Now that I can blame my senior years for forgetting things, I think it seems befitting for me to say that as far back as I can remember, I have wanted to have raised beds in our garden to grow vegetables, flowers or whatever the heart so desires; whenever I peek at a community garden or listen to a fellow gardener talk about their raised gardens, invariably I get curious about the construction and other logistics involved in starting such a project. But, not being handy with tools and wood, I always got discouraged in the past because from what I have gathered talking to others, most people built their own frames from supplies bought at hardware stores.
However, it wasn’t until late winter this year when a friend and I gave a presentation on Adaptive Gardening at our local senior center, her interest, by coincidence, growing plants in raised beds. Among other aspects of raised-bed gardening, to my delight, I learned that one can also buy ready-to-assemble kits at local garden centers. Lo and behold, that’s exactly what we did, for the very next day, we purchased kits to make two four-foot by four-foot by nine-inch frames with built-in trellises, an added feature for growing climbing plants such as peas, beans etc. And, on one of his visits home, our son made three, about 16 by 28 inch frames from wood he was given by a friend. So, basically, the three small beds were at no cost to us.
Speaking of cost, the initial investment, aside from the expense of buying the kits, is the soil, a good quality friable soil. Believe me, it takes a lot of soil, I mean a whole lot, to fill the frames. We opted for a brand name potting soil which we amended with Plant-tone, a slow-release organic fertilizer; we did, however, skimp on spending on the weed barrier for the bottom of the frames by using old cotton sheets in the large frames and layers of newspaper in the small ones.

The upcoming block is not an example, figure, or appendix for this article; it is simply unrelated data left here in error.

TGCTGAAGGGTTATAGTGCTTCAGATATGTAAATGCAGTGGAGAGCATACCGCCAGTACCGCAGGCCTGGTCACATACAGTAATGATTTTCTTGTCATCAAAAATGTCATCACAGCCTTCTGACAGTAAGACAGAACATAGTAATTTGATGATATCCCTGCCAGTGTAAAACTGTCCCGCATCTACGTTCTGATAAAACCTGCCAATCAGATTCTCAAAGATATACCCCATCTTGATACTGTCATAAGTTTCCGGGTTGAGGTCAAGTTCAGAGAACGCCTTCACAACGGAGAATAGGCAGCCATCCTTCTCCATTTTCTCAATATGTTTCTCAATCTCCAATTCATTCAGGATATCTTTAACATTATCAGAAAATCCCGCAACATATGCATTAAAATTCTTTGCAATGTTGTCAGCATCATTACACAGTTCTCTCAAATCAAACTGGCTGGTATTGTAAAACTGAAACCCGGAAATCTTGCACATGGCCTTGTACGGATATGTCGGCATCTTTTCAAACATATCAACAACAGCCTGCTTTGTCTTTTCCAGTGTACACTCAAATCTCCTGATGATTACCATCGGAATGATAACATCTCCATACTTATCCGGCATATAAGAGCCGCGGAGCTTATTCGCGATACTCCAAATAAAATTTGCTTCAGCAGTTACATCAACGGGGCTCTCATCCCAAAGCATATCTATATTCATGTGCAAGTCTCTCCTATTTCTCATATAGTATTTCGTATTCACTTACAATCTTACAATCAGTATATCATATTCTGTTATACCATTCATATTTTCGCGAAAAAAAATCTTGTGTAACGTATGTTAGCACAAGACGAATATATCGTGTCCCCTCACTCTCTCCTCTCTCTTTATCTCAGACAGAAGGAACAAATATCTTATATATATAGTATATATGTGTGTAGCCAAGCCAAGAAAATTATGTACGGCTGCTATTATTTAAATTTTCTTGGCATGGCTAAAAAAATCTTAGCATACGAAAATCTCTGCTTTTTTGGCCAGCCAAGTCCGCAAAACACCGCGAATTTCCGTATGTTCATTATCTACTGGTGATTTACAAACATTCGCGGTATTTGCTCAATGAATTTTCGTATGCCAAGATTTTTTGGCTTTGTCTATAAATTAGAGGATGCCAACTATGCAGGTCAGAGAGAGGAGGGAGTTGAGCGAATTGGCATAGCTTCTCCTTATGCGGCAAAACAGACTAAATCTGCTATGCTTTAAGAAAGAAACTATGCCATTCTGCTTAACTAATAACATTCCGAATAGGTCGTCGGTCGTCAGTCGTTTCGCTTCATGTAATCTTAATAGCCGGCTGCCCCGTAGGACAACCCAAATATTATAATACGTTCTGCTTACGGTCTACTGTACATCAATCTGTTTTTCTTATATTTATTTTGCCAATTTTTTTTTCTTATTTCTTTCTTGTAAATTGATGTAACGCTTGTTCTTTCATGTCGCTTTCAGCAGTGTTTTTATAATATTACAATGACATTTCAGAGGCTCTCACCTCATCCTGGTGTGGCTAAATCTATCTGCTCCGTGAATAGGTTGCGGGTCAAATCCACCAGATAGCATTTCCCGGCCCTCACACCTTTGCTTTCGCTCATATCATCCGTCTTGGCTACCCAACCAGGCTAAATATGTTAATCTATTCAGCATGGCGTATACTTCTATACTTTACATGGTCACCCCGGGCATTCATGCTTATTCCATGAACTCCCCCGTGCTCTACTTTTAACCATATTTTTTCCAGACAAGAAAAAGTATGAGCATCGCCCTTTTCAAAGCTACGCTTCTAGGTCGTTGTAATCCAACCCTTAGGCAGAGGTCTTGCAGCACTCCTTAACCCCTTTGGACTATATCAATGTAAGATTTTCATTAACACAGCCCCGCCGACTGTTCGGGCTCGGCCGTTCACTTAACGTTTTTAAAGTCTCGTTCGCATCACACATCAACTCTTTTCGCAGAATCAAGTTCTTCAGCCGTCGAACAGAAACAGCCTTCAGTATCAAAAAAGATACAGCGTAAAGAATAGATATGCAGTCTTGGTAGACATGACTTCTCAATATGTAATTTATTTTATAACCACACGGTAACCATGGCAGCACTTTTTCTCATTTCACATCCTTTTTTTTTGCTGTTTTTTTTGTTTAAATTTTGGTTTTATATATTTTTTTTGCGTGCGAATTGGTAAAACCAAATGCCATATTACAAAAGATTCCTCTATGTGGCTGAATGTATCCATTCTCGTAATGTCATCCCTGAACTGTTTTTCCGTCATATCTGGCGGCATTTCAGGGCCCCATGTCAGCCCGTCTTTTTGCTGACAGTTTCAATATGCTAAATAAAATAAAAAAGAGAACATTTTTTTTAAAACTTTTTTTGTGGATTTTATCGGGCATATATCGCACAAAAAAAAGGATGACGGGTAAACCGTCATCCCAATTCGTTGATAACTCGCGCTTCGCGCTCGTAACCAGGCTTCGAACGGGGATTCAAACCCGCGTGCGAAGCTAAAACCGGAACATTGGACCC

Our first round of crops were cool weather greens: spinach, cabbage, kale, mustard, red Swiss chard and cilantro, some from seeds others from starter plants. Now, as we are consuming the spring crop (we pick the greens while still tender), we have planted summer veggies such as eggplant, squash, peppers and, of course, some zinnias, one of my favorite annuals.
Needless to say, we are thrilled with the setup and success of the project: the location is perfect - sunny for a good part of the day - and close to the kitchen along with an outdoor spigot very nearby. There is a regular size bench for us to relax or rest and a smaller one for our grandson when he visits us; now, every morning when I wake up, I eagerly look forward to stepping outside to pick our “Freshest of the Fresh” produce.
By the way, the Chesterfield Extension Office has several raised beds in the front of the office bursting with healthy vegetables; there is also a publication by Virginia Tech that can be procured by visiting their website or popping inside the office during business hours. It always helps to learn the right way of gardening in raised beds.